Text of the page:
The latest on Portugal’s election (all times local):
Portugal’s center-left Socialist Party has collected the most votes in Sunday’s general election, leaving it poised to continue in government for another four years.
With 208 seats in the 230-seat parliament awarded in the official count, the Socialists reached 99 seats, compared with 74 for the second-place Social Democratic Party. Social Democrat leader Rui Rio conceded defeat.
The parliament chooses a government, usually taken from the party that has the most lawmakers.
It remained unclear, however, if the Socialists would get a parliamentary majority.
That could mean they would take power as a minority government or pursue a governing alliance with other left-of-center parties — as they did in their last term with the Portuguese Communist Party and the radical Left Bloc.
An exit poll indicates the center-left Socialist Party has collected the most votes in Portugal’s general election and is poised to continue in government for another four years.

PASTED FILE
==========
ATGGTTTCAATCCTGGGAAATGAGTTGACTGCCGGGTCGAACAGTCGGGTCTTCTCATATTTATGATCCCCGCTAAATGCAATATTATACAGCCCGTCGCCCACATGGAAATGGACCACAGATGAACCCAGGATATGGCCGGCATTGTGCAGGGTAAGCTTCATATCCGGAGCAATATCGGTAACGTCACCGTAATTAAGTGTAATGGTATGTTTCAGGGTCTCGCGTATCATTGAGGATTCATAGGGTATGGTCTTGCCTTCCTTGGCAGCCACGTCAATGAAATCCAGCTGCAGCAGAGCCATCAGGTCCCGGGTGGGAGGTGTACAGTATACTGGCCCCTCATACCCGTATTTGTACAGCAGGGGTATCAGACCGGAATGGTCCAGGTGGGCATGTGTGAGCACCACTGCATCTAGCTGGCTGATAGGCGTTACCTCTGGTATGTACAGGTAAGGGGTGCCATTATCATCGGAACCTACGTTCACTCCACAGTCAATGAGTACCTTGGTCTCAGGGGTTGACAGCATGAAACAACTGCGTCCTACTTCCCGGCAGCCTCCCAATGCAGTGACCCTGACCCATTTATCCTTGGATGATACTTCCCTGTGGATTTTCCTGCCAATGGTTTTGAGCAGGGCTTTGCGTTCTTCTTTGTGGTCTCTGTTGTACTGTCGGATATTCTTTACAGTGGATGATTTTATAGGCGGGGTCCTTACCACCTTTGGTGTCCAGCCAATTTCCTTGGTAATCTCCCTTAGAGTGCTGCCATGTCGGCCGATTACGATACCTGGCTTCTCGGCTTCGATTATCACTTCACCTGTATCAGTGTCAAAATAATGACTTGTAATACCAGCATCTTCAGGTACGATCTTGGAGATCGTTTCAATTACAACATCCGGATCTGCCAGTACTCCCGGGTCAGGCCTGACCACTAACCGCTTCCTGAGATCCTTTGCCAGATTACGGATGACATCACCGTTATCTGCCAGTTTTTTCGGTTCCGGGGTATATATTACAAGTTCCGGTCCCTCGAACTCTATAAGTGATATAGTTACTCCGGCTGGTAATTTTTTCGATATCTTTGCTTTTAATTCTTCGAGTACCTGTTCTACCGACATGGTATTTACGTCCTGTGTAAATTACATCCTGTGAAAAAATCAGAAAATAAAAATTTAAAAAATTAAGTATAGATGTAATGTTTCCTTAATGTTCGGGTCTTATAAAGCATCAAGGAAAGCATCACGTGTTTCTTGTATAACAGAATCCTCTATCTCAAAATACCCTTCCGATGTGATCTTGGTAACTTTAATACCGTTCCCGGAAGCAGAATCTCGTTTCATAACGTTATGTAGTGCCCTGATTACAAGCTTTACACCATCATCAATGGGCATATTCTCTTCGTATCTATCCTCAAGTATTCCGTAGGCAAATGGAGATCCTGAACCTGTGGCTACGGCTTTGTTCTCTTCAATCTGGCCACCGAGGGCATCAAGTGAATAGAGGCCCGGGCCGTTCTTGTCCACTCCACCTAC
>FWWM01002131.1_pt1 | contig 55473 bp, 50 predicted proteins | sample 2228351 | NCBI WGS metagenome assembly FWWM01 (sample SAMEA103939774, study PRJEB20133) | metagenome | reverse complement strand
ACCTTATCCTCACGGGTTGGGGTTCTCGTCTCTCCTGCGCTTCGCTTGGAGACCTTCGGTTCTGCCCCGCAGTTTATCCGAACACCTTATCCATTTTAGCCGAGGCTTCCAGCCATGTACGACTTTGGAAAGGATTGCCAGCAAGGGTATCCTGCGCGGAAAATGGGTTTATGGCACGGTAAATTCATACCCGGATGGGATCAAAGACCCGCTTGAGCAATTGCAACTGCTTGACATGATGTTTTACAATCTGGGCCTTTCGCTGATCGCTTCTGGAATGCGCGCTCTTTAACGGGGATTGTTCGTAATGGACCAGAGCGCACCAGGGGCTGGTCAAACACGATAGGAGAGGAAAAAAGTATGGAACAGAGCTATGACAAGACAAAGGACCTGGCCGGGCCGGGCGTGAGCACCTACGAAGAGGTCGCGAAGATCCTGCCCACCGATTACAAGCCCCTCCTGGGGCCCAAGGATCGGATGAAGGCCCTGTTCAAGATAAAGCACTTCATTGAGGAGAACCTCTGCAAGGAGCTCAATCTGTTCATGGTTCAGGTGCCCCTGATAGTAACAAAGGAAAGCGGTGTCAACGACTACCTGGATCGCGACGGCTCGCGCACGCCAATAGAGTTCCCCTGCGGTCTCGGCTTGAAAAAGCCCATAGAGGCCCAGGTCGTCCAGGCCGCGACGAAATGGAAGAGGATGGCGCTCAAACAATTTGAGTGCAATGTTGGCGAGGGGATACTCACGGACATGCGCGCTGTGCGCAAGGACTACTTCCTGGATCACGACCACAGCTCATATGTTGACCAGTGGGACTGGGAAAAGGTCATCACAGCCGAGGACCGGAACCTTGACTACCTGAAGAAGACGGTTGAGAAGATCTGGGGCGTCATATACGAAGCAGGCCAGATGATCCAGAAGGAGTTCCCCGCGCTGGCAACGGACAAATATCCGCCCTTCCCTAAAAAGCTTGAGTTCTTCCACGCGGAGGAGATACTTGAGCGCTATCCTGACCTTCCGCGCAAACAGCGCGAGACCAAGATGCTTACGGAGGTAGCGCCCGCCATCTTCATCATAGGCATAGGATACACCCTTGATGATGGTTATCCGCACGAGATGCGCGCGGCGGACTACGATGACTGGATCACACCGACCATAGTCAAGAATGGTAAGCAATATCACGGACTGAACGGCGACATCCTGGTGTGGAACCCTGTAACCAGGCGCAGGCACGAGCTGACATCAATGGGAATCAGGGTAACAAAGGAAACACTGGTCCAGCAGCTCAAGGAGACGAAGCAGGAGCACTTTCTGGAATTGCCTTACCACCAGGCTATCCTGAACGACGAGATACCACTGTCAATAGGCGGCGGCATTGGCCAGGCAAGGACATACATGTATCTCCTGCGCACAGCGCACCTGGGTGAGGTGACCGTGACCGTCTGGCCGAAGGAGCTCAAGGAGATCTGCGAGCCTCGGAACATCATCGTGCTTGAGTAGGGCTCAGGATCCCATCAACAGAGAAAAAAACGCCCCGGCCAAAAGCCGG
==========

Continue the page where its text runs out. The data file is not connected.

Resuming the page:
The estimate, published by the S.I.C. television channel, projects that the Socialists will capture 36-40% of Sunday’s vote. It says the main opposition Social Democratic Party will get 24-28%.
It gives the radical Left Bloc 9-12%, the Portuguese Communist Party 5-7% and the Christian Democrats 2.4-5%
It estimates turnout at 48.5-52.5%, which would be a record low.
The exit poll by Lisbon University’s public survey department was based on asking people leaving polling stations how they had voted. The result was roughly in line with opinion polls published before the election.
Portugal is holding a general election, with the center-left Socialist Party widely expected to collect most votes and stay in government for another four years.
The Socialists have overseen a strong economic recovery, with unemployment dropping by around half, to 6%, over its term. They have also started straightening out Portugal’s ill-managed public finances.
The main opposition Social Democrats party is still associated with the deep cutbacks and a three-year recession that ended in 2014, when the center-right party was in power.
Recent opinion polls have indicated that the Socialists will fall short of a majority in parliament. That means they may have to negotiate alliances with smaller left-of-center parties, as they did in their last term, to pass legislation.
Sunday’s ballot is open to around 10.8 million eligible voters.